When pioneering child psychiatrist Dr. Leo Kanner first identified and described autism in 1943, few treatment options existed. Adults placed most children with autism in residential institutions well into the 1960s.
But, science and society’s understanding of the condition have grown. So have efforts to find effective treatment approaches for children and youth with autism spectrum disorders.
Today, Applied Behavior Analysis (ABA) is the most common treatment for autism.
Dr. Ivar Lovaas started developing ABA therapy for autism in the mid-1960s. In a landmark 1987 study, he reported 47% of the children who’d received his rigorous, long-term behavior interventions “achieved normal intellectual and educational functioning.”
Many of Lovaas’ methods remain hallmarks of ABA programs—breaking down complex tasks into smaller ones, giving positive reinforcement when children demonstrate a desired behavior, ignoring problem behaviors, and so on.
The increased prevalence of ASD diagnoses in the U.S. over the past two decades has only intensified demand for effective educational and therapeutic services. But, ABA treatment for autism still raises questions for many families and teachers—and special education administrators.
The Pediatric Therapeutic Services (PTS) behavioral health team sees firsthand how applied behavior analysis makes a positive difference for children with autism and other developmental disorders.
We want to highlight the evidence intervention science is giving educators and families about which practices are most effective.
Advantages and Goals of ABA Treatment for Autism
Applied behavior analysis is the scientific study of human behaviors, aiming to both understand and improve them.
It is built on the insight that all voluntary behavior serves a function. It emphasizes the environmental, experiential factors influencing behavior. When these factors change, behaviors can change. This understanding of behavior enables ABA treatment to increase helpful, desired behaviors and decrease problem behaviors.
In addition to focusing on practical skills, ABA treatment has the advantage of being adaptable and flexible. Therapists can:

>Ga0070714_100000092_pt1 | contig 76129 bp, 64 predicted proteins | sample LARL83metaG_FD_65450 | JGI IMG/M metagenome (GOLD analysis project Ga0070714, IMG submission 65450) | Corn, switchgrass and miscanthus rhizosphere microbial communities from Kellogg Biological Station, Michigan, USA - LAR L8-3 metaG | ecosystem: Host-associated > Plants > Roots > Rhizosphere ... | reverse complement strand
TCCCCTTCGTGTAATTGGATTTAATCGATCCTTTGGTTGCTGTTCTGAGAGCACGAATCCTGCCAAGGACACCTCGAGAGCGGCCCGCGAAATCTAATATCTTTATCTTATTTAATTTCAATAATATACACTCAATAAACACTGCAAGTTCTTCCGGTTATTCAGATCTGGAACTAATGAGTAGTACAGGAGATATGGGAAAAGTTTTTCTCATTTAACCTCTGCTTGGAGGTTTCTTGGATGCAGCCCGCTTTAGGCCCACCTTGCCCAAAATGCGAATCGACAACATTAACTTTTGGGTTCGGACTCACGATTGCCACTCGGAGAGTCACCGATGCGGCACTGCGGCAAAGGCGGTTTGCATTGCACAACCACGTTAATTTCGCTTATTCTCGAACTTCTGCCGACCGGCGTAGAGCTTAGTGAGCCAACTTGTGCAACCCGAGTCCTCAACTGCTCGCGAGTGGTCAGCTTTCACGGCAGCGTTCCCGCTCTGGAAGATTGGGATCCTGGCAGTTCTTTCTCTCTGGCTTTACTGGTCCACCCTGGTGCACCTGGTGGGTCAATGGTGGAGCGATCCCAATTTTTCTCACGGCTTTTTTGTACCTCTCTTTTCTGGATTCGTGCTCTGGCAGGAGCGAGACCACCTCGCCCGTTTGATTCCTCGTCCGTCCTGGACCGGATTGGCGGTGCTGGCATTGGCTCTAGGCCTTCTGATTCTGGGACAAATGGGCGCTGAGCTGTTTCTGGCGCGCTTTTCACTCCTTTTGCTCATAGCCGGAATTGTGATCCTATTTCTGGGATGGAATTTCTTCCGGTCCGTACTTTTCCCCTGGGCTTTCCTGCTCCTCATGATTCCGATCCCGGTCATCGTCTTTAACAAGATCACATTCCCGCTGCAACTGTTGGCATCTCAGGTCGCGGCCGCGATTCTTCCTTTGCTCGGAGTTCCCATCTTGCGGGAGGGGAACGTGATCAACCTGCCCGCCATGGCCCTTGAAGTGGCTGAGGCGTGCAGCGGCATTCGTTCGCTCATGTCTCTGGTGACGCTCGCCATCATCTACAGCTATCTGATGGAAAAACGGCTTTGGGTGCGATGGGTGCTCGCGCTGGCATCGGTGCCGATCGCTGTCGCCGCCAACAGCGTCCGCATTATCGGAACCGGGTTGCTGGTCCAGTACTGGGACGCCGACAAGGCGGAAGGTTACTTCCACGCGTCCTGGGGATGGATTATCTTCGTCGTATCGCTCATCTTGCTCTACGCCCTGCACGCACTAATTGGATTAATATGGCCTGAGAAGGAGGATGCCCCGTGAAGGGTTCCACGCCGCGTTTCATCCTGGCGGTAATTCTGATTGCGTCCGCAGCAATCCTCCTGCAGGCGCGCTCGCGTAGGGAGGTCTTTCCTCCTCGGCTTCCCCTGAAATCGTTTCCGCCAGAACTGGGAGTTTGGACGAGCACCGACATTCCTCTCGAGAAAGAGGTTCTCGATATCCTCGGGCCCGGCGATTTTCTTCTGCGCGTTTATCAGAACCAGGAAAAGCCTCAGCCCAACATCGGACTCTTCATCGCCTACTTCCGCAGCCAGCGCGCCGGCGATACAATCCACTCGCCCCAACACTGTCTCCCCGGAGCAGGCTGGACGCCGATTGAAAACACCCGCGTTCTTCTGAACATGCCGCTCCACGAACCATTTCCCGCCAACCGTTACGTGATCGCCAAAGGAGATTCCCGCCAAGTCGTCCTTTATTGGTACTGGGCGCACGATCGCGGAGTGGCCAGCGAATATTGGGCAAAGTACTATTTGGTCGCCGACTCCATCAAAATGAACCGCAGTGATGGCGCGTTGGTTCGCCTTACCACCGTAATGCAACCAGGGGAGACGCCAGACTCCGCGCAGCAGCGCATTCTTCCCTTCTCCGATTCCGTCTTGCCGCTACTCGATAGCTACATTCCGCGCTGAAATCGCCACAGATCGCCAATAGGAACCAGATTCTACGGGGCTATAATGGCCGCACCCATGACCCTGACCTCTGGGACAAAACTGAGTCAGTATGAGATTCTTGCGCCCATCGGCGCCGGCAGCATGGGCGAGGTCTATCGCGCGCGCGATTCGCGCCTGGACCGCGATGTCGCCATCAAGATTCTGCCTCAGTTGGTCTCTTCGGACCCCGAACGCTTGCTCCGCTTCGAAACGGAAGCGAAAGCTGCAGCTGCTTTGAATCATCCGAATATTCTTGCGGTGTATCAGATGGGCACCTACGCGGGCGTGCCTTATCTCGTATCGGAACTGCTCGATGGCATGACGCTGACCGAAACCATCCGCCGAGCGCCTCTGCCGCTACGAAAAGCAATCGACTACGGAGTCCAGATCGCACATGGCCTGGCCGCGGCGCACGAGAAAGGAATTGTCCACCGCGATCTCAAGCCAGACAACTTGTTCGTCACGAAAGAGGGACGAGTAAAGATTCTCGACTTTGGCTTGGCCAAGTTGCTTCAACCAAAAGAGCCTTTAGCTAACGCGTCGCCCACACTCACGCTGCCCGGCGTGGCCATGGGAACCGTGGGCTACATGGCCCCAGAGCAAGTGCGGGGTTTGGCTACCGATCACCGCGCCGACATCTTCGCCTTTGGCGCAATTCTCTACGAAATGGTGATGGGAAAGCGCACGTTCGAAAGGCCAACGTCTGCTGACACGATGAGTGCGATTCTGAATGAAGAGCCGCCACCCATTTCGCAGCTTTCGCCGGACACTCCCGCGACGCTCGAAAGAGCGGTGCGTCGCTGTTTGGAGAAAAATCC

- Design and modify intervention plans to meet each person’s unique needs.
- Provide services in a variety of locations—even virtually (though PTS’ behavioral specialists are school-based).
- Work with people one-on-one or, as appropriate, in small groups.
Applied behavior analysis treatment for autism uses positive reinforcement techniques to improve outcomes in these primary areas of concern:
- Communication and Language Skills
ABA can improve production of words and sentences, resolve such issues as echolalia and repetitive speech, increase verbal fluency, and more.
- Social Development
ABA can help children develop skills needed for healthy and positive interactions with others, such as taking turns, using and interpreting body language, managing emotions, and solving problems.
- Learning Skills
ABA can teach such important skills as paying attention, following instructions, making requests, matching, and sequencing.
- Behavior Problems
ABA can reduce behaviors harmful to self or others and, in the school setting, behaviors disrupting or impeding the student’s or their peers’ learning.
What Scientific Research Says About ABA’s Effectiveness
The best approach to treating autism is an evidence-based approach—one that stands up to scientific tests of usefulness, quality, and effectiveness.
The American Psychological Association (APA) “affirms that the practice and supervision of applied behavior analysis are well-grounded in psychological science and evidence-based practice.”